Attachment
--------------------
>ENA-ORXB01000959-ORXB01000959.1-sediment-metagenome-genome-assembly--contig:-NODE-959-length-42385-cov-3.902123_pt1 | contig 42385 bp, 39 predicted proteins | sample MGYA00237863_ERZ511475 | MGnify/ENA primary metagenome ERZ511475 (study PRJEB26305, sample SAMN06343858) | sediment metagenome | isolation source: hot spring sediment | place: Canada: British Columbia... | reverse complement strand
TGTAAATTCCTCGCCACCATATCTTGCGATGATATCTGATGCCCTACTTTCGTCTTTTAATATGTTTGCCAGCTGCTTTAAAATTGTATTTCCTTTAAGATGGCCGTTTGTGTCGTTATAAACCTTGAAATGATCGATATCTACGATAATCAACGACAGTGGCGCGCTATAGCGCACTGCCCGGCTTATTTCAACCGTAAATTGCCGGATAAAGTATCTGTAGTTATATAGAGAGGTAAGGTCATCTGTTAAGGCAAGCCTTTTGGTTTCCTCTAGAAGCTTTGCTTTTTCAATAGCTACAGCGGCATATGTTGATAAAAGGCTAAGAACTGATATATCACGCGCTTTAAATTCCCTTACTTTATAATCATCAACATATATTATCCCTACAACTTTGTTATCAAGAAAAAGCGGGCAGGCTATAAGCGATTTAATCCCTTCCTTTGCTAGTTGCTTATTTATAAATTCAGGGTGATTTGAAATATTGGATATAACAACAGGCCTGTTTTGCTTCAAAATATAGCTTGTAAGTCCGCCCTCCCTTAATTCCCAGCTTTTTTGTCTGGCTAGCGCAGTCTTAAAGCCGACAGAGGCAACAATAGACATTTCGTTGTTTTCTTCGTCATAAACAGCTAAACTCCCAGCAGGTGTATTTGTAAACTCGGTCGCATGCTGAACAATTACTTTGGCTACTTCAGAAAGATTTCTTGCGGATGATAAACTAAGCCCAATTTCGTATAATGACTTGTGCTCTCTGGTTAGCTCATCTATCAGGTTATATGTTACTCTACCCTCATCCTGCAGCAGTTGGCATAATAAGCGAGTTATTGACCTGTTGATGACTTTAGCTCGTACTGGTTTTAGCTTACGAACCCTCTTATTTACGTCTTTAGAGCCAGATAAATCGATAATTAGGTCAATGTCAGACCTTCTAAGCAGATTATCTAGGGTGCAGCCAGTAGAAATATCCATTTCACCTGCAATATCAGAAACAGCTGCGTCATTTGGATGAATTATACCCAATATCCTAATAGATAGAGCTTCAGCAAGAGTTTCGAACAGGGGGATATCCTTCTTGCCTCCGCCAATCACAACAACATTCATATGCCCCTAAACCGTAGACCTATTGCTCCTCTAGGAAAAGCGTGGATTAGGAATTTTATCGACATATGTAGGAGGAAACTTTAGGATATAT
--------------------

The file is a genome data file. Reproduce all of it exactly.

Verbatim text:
>ENA-ORXB01000959-ORXB01000959.1-sediment-metagenome-genome-assembly--contig:-NODE-959-length-42385-cov-3.902123_pt1 | contig 42385 bp, 39 predicted proteins | sample MGYA00237863_ERZ511475 | MGnify/ENA primary metagenome ERZ511475 (study PRJEB26305, sample SAMN06343858) | sediment metagenome | isolation source: hot spring sediment | place: Canada: British Columbia... | reverse complement strand
TGTAAATTCCTCGCCACCATATCTTGCGATGATATCTGATGCCCTACTTTCGTCTTTTAATATGTTTGCCAGCTGCTTTAAAATTGTATTTCCTTTAAGATGGCCGTTTGTGTCGTTATAAACCTTGAAATGATCGATATCTACGATAATCAACGACAGTGGCGCGCTATAGCGCACTGCCCGGCTTATTTCAACCGTAAATTGCCGGATAAAGTATCTGTAGTTATATAGAGAGGTAAGGTCATCTGTTAAGGCAAGCCTTTTGGTTTCCTCTAGAAGCTTTGCTTTTTCAATAGCTACAGCGGCATATGTTGATAAAAGGCTAAGAACTGATATATCACGCGCTTTAAATTCCCTTACTTTATAATCATCAACATATATTATCCCTACAACTTTGTTATCAAGAAAAAGCGGGCAGGCTATAAGCGATTTAATCCCTTCCTTTGCTAGTTGCTTATTTATAAATTCAGGGTGATTTGAAATATTGGATATAACAACAGGCCTGTTTTGCTTCAAAATATAGCTTGTAAGTCCGCCCTCCCTTAATTCCCAGCTTTTTTGTCTGGCTAGCGCAGTCTTAAAGCCGACAGAGGCAACAATAGACATTTCGTTGTTTTCTTCGTCATAAACAGCTAAACTCCCAGCAGGTGTATTTGTAAACTCGGTCGCATGCTGAACAATTACTTTGGCTACTTCAGAAAGATTTCTTGCGGATGATAAACTAAGCCCAATTTCGTATAATGACTTGTGCTCTCTGGTTAGCTCATCTATCAGGTTATATGTTACTCTACCCTCATCCTGCAGCAGTTGGCATAATAAGCGAGTTATTGACCTGTTGATGACTTTAGCTCGTACTGGTTTTAGCTTACGAACCCTCTTATTTACGTCTTTAGAGCCAGATAAATCGATAATTAGGTCAATGTCAGACCTTCTAAGCAGATTATCTAGGGTGCAGCCAGTAGAAATATCCATTTCACCTGCAATATCAGAAACAGCTGCGTCATTTGGATGAATTATACCCAATATCCTAATAGATAGAGCTTCAGCAAGAGTTTCGAACAGGGGGATATCCTTCTTGCCTCCGCCAATCACAACAACATTCATATGCCCCTAAACCGTAGACCTATTGCTCCTCTAGGAAAAGCGTGGATTAGGAATTTTATCGACATATGTAGGAGGAAACTTTAGGATATAT